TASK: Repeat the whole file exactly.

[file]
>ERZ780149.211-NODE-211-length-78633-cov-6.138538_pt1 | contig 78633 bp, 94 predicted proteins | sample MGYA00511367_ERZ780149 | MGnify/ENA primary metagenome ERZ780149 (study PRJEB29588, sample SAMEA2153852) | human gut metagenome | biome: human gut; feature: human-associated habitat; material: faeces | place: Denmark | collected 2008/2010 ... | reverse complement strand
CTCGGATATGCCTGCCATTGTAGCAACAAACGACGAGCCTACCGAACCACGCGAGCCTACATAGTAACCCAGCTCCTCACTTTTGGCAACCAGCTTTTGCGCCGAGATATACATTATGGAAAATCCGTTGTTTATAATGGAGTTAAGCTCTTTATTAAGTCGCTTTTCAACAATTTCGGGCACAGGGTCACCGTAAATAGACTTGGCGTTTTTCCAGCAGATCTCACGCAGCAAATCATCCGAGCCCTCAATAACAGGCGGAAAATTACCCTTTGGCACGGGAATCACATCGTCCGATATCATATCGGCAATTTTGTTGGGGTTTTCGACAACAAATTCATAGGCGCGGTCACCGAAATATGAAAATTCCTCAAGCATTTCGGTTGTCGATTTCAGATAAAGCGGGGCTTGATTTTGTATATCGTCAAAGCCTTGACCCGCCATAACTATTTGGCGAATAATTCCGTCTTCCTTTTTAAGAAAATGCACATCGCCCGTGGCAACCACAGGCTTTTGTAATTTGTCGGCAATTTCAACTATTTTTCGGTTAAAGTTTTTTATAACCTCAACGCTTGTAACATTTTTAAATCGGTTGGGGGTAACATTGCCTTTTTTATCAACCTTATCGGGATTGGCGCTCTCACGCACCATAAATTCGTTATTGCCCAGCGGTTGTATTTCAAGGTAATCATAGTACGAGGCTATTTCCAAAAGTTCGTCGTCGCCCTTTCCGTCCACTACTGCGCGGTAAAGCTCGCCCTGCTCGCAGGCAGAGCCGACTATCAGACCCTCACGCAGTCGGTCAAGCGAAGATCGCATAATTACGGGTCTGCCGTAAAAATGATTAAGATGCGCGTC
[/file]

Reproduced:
>ERZ780149.211-NODE-211-length-78633-cov-6.138538_pt1 | contig 78633 bp, 94 predicted proteins | sample MGYA00511367_ERZ780149 | MGnify/ENA primary metagenome ERZ780149 (study PRJEB29588, sample SAMEA2153852) | human gut metagenome | biome: human gut; feature: human-associated habitat; material: faeces | place: Denmark | collected 2008/2010 ... | reverse complement strand
CTCGGATATGCCTGCCATTGTAGCAACAAACGACGAGCCTACCGAACCACGCGAGCCTACATAGTAACCCAGCTCCTCACTTTTGGCAACCAGCTTTTGCGCCGAGATATACATTATGGAAAATCCGTTGTTTATAATGGAGTTAAGCTCTTTATTAAGTCGCTTTTCAACAATTTCGGGCACAGGGTCACCGTAAATAGACTTGGCGTTTTTCCAGCAGATCTCACGCAGCAAATCATCCGAGCCCTCAATAACAGGCGGAAAATTACCCTTTGGCACGGGAATCACATCGTCCGATATCATATCGGCAATTTTGTTGGGGTTTTCGACAACAAATTCATAGGCGCGGTCACCGAAATATGAAAATTCCTCAAGCATTTCGGTTGTCGATTTCAGATAAAGCGGGGCTTGATTTTGTATATCGTCAAAGCCTTGACCCGCCATAACTATTTGGCGAATAATTCCGTCTTCCTTTTTAAGAAAATGCACATCGCCCGTGGCAACCACAGGCTTTTGTAATTTGTCGGCAATTTCAACTATTTTTCGGTTAAAGTTTTTTATAACCTCAACGCTTGTAACATTTTTAAATCGGTTGGGGGTAACATTGCCTTTTTTATCAACCTTATCGGGATTGGCGCTCTCACGCACCATAAATTCGTTATTGCCCAGCGGTTGTATTTCAAGGTAATCATAGTACGAGGCTATTTCCAAAAGTTCGTCGTCGCCCTTTCCGTCCACTACTGCGCGGTAAAGCTCGCCCTGCTCGCAGGCAGAGCCGACTATCAGACCCTCACGCAGTCGGTCAAGCGAAGATCGCATAATTACGGGTCTGCCGTAAAAATGATTAAGATGCGCGTC